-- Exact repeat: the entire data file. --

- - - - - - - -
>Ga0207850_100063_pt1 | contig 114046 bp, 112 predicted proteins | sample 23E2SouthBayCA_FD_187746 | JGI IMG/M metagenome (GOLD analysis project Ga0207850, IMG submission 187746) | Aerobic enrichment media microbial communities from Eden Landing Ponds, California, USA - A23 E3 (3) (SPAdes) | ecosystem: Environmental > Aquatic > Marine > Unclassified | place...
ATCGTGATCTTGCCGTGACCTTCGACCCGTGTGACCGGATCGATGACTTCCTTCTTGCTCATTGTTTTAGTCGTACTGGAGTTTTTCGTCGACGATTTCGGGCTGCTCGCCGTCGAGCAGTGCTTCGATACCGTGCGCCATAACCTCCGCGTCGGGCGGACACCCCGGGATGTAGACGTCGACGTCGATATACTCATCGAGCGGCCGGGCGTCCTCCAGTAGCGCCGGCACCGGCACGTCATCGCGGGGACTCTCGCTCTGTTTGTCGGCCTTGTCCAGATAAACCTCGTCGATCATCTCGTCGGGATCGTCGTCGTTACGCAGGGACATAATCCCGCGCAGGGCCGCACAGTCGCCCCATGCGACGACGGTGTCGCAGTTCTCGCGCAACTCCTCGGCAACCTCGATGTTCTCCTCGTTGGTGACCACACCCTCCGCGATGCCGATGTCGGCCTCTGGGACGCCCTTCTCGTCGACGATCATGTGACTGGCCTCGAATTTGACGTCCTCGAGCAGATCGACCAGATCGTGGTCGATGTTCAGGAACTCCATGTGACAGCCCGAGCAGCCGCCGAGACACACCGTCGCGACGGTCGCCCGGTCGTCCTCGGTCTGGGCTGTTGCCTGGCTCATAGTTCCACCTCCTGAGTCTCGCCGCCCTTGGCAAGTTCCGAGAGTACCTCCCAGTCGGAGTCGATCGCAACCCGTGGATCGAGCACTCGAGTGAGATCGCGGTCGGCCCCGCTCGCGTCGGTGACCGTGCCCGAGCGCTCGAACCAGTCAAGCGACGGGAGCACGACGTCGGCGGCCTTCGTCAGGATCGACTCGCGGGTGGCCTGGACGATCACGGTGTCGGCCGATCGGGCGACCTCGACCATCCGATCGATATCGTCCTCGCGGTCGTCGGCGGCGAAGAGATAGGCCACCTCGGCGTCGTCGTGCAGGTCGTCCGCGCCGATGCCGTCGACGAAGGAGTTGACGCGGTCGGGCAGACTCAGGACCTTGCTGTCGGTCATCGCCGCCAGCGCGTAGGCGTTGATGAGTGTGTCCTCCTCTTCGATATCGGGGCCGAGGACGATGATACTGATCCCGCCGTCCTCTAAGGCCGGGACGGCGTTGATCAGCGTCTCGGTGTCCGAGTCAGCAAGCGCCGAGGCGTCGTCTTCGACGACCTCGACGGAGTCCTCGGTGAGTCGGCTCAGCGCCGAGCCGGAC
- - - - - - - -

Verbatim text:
>Ga0207850_100063_pt1 | contig 114046 bp, 112 predicted proteins | sample 23E2SouthBayCA_FD_187746 | JGI IMG/M metagenome (GOLD analysis project Ga0207850, IMG submission 187746) | Aerobic enrichment media microbial communities from Eden Landing Ponds, California, USA - A23 E3 (3) (SPAdes) | ecosystem: Environmental > Aquatic > Marine > Unclassified | place...
ATCGTGATCTTGCCGTGACCTTCGACCCGTGTGACCGGATCGATGACTTCCTTCTTGCTCATTGTTTTAGTCGTACTGGAGTTTTTCGTCGACGATTTCGGGCTGCTCGCCGTCGAGCAGTGCTTCGATACCGTGCGCCATAACCTCCGCGTCGGGCGGACACCCCGGGATGTAGACGTCGACGTCGATATACTCATCGAGCGGCCGGGCGTCCTCCAGTAGCGCCGGCACCGGCACGTCATCGCGGGGACTCTCGCTCTGTTTGTCGGCCTTGTCCAGATAAACCTCGTCGATCATCTCGTCGGGATCGTCGTCGTTACGCAGGGACATAATCCCGCGCAGGGCCGCACAGTCGCCCCATGCGACGACGGTGTCGCAGTTCTCGCGCAACTCCTCGGCAACCTCGATGTTCTCCTCGTTGGTGACCACACCCTCCGCGATGCCGATGTCGGCCTCTGGGACGCCCTTCTCGTCGACGATCATGTGACTGGCCTCGAATTTGACGTCCTCGAGCAGATCGACCAGATCGTGGTCGATGTTCAGGAACTCCATGTGACAGCCCGAGCAGCCGCCGAGACACACCGTCGCGACGGTCGCCCGGTCGTCCTCGGTCTGGGCTGTTGCCTGGCTCATAGTTCCACCTCCTGAGTCTCGCCGCCCTTGGCAAGTTCCGAGAGTACCTCCCAGTCGGAGTCGATCGCAACCCGTGGATCGAGCACTCGAGTGAGATCGCGGTCGGCCCCGCTCGCGTCGGTGACCGTGCCCGAGCGCTCGAACCAGTCAAGCGACGGGAGCACGACGTCGGCGGCCTTCGTCAGGATCGACTCGCGGGTGGCCTGGACGATCACGGTGTCGGCCGATCGGGCGACCTCGACCATCCGATCGATATCGTCCTCGCGGTCGTCGGCGGCGAAGAGATAGGCCACCTCGGCGTCGTCGTGCAGGTCGTCCGCGCCGATGCCGTCGACGAAGGAGTTGACGCGGTCGGGCAGACTCAGGACCTTGCTGTCGGTCATCGCCGCCAGCGCGTAGGCGTTGATGAGTGTGTCCTCCTCTTCGATATCGGGGCCGAGGACGATGATACTGATCCCGCCGTCCTCTAAGGCCGGGACGGCGTTGATCAGCGTCTCGGTGTCCGAGTCAGCAAGCGCCGAGGCGTCGTCTTCGACGACCTCGACGGAGTCCTCGGTGAGTCGGCTCAGCGCCGAGCCGGAC